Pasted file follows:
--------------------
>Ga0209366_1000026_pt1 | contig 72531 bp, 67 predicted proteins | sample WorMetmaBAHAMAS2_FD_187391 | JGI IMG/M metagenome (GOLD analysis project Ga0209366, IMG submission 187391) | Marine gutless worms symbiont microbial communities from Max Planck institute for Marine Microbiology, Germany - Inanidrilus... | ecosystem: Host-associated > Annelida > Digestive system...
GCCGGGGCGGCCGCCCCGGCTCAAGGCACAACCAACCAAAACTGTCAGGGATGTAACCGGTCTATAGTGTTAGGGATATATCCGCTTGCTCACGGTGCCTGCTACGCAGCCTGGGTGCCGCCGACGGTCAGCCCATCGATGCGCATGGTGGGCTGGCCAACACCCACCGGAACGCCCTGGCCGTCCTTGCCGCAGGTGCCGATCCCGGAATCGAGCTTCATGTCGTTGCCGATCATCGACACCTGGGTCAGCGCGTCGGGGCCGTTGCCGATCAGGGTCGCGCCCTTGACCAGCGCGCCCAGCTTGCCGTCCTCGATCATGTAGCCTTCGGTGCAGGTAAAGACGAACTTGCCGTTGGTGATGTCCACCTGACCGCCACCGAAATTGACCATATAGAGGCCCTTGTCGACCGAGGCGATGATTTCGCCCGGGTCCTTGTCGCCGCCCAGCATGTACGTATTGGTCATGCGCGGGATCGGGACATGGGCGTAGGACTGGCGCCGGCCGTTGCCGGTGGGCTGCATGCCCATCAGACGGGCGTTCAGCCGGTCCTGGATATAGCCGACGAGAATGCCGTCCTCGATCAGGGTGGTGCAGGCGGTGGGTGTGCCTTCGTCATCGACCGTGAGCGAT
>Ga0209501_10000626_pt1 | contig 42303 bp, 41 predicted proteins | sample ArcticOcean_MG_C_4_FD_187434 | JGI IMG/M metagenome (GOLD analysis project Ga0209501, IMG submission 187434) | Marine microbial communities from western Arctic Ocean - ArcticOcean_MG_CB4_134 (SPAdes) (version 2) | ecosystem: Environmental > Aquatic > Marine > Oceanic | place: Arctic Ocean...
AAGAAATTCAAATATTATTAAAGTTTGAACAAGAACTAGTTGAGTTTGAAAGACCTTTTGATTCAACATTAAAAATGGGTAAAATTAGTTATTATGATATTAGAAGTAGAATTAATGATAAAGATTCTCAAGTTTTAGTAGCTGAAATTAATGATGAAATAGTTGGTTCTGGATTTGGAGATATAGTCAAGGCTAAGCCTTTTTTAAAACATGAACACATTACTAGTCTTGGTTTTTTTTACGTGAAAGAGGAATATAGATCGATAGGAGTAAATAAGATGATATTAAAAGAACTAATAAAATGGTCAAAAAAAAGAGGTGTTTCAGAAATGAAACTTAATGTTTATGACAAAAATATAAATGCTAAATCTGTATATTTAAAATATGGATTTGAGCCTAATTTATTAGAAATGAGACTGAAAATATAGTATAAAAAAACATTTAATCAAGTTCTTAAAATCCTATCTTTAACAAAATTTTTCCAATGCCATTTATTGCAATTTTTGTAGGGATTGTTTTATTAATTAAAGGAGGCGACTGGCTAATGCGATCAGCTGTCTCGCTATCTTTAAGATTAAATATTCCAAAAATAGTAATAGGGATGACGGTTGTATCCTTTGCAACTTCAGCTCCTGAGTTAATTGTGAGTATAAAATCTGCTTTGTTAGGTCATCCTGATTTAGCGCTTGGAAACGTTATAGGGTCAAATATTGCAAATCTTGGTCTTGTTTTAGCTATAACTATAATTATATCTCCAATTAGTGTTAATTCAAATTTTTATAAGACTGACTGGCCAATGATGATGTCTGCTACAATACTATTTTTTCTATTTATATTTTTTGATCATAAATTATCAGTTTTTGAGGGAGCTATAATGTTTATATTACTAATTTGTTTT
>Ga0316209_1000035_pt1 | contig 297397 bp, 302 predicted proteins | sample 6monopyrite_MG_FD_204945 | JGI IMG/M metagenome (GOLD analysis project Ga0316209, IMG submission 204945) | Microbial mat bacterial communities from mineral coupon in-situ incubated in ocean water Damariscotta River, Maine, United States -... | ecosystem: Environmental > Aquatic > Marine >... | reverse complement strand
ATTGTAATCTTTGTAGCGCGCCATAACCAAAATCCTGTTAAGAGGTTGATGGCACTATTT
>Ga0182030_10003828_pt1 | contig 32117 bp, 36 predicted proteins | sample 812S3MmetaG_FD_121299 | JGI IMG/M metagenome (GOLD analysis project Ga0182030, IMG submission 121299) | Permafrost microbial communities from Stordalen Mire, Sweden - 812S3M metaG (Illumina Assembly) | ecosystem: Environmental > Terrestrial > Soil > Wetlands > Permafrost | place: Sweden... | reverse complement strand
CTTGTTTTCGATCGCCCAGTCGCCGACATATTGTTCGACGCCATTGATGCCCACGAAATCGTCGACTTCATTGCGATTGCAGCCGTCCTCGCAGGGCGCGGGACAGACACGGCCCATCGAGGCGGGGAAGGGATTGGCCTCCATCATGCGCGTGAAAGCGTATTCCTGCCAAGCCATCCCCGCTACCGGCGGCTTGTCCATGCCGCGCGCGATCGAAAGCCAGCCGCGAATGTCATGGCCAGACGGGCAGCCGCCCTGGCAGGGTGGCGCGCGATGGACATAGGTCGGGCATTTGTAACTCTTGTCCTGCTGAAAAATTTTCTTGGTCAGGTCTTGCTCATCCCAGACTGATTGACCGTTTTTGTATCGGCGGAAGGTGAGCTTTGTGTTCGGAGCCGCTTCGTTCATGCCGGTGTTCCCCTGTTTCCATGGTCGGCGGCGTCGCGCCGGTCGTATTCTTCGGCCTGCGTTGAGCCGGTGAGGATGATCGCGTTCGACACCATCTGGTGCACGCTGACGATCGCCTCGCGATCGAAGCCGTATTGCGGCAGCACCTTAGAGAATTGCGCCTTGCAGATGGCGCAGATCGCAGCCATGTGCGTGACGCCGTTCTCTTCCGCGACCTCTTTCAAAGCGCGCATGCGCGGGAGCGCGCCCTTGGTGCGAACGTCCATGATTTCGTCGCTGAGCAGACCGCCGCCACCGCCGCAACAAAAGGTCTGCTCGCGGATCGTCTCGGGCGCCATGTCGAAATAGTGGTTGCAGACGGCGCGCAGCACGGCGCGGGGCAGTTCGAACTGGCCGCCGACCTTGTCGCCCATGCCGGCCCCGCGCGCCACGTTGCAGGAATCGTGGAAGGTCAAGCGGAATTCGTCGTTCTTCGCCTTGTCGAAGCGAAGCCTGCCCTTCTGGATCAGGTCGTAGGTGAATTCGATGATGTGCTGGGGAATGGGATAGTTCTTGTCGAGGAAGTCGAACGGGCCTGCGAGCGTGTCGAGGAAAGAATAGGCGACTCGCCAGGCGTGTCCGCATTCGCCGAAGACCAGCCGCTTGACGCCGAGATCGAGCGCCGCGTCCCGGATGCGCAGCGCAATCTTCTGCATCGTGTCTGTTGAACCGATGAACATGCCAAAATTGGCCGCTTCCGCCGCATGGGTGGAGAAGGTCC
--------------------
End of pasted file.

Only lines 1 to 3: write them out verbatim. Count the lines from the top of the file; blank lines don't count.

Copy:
>Ga0209366_1000026_pt1 | contig 72531 bp, 67 predicted proteins | sample WorMetmaBAHAMAS2_FD_187391 | JGI IMG/M metagenome (GOLD analysis project Ga0209366, IMG submission 187391) | Marine gutless worms symbiont microbial communities from Max Planck institute for Marine Microbiology, Germany - Inanidrilus... | ecosystem: Host-associated > Annelida > Digestive system...
GCCGGGGCGGCCGCCCCGGCTCAAGGCACAACCAACCAAAACTGTCAGGGATGTAACCGGTCTATAGTGTTAGGGATATATCCGCTTGCTCACGGTGCCTGCTACGCAGCCTGGGTGCCGCCGACGGTCAGCCCATCGATGCGCATGGTGGGCTGGCCAACACCCACCGGAACGCCCTGGCCGTCCTTGCCGCAGGTGCCGATCCCGGAATCGAGCTTCATGTCGTTGCCGATCATCGACACCTGGGTCAGCGCGTCGGGGCCGTTGCCGATCAGGGTCGCGCCCTTGACCAGCGCGCCCAGCTTGCCGTCCTCGATCATGTAGCCTTCGGTGCAGGTAAAGACGAACTTGCCGTTGGTGATGTCCACCTGACCGCCACCGAAATTGACCATATAGAGGCCCTTGTCGACCGAGGCGATGATTTCGCCCGGGTCCTTGTCGCCGCCCAGCATGTACGTATTGGTCATGCGCGGGATCGGGACATGGGCGTAGGACTGGCGCCGGCCGTTGCCGGTGGGCTGCATGCCCATCAGACGGGCGTTCAGCCGGTCCTGGATATAGCCGACGAGAATGCCGTCCTCGATCAGGGTGGTGCAGGCGGTGGGTGTGCCTTCGTCATCGACCGTGAGCGAT
>Ga0209501_10000626_pt1 | contig 42303 bp, 41 predicted proteins | sample ArcticOcean_MG_C_4_FD_187434 | JGI IMG/M metagenome (GOLD analysis project Ga0209501, IMG submission 187434) | Marine microbial communities from western Arctic Ocean - ArcticOcean_MG_CB4_134 (SPAdes) (version 2) | ecosystem: Environmental > Aquatic > Marine > Oceanic | place: Arctic Ocean...